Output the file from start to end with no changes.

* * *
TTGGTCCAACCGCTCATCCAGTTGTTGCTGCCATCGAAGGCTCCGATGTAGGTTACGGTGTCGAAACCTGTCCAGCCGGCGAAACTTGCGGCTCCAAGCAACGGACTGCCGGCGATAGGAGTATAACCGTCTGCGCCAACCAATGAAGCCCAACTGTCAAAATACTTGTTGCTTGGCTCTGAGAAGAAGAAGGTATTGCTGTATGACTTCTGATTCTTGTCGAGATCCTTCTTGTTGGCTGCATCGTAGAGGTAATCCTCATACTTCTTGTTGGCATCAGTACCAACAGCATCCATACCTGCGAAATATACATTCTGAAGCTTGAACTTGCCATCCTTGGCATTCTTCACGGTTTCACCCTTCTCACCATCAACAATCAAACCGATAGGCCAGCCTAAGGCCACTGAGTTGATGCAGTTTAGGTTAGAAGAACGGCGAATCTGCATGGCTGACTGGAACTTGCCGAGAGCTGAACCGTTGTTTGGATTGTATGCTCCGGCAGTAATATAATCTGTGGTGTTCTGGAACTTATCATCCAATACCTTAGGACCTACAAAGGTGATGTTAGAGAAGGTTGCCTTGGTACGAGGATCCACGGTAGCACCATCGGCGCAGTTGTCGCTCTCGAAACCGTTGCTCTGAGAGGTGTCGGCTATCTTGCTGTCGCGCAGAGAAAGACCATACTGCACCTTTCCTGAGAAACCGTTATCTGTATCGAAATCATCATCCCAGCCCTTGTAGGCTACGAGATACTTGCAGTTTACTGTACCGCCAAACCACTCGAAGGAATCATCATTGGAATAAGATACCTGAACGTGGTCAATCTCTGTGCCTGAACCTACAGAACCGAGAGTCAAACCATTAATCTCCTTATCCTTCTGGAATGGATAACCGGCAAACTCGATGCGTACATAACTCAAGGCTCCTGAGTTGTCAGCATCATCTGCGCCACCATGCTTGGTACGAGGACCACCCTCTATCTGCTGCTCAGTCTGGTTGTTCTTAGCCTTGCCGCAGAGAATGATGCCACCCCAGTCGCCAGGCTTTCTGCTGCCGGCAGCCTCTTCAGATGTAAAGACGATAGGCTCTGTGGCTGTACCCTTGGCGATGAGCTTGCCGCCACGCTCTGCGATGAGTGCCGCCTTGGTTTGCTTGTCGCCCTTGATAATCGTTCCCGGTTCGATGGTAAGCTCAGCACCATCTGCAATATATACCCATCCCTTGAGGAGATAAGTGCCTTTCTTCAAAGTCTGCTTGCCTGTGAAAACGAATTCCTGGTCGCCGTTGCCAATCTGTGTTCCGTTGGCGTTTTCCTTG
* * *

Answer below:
TTGGTCCAACCGCTCATCCAGTTGTTGCTGCCATCGAAGGCTCCGATGTAGGTTACGGTGTCGAAACCTGTCCAGCCGGCGAAACTTGCGGCTCCAAGCAACGGACTGCCGGCGATAGGAGTATAACCGTCTGCGCCAACCAATGAAGCCCAACTGTCAAAATACTTGTTGCTTGGCTCTGAGAAGAAGAAGGTATTGCTGTATGACTTCTGATTCTTGTCGAGATCCTTCTTGTTGGCTGCATCGTAGAGGTAATCCTCATACTTCTTGTTGGCATCAGTACCAACAGCATCCATACCTGCGAAATATACATTCTGAAGCTTGAACTTGCCATCCTTGGCATTCTTCACGGTTTCACCCTTCTCACCATCAACAATCAAACCGATAGGCCAGCCTAAGGCCACTGAGTTGATGCAGTTTAGGTTAGAAGAACGGCGAATCTGCATGGCTGACTGGAACTTGCCGAGAGCTGAACCGTTGTTTGGATTGTATGCTCCGGCAGTAATATAATCTGTGGTGTTCTGGAACTTATCATCCAATACCTTAGGACCTACAAAGGTGATGTTAGAGAAGGTTGCCTTGGTACGAGGATCCACGGTAGCACCATCGGCGCAGTTGTCGCTCTCGAAACCGTTGCTCTGAGAGGTGTCGGCTATCTTGCTGTCGCGCAGAGAAAGACCATACTGCACCTTTCCTGAGAAACCGTTATCTGTATCGAAATCATCATCCCAGCCCTTGTAGGCTACGAGATACTTGCAGTTTACTGTACCGCCAAACCACTCGAAGGAATCATCATTGGAATAAGATACCTGAACGTGGTCAATCTCTGTGCCTGAACCTACAGAACCGAGAGTCAAACCATTAATCTCCTTATCCTTCTGGAATGGATAACCGGCAAACTCGATGCGTACATAACTCAAGGCTCCTGAGTTGTCAGCATCATCTGCGCCACCATGCTTGGTACGAGGACCACCCTCTATCTGCTGCTCAGTCTGGTTGTTCTTAGCCTTGCCGCAGAGAATGATGCCACCCCAGTCGCCAGGCTTTCTGCTGCCGGCAGCCTCTTCAGATGTAAAGACGATAGGCTCTGTGGCTGTACCCTTGGCGATGAGCTTGCCGCCACGCTCTGCGATGAGTGCCGCCTTGGTTTGCTTGTCGCCCTTGATAATCGTTCCCGGTTCGATGGTAAGCTCAGCACCATCTGCAATATATACCCATCCCTTGAGGAGATAAGTGCCTTTCTTCAAAGTCTGCTTGCCTGTGAAAACGAATTCCTGGTCGCCGTTGCCAATCTGTGTTCCGTTGGCGTTTTCCTTG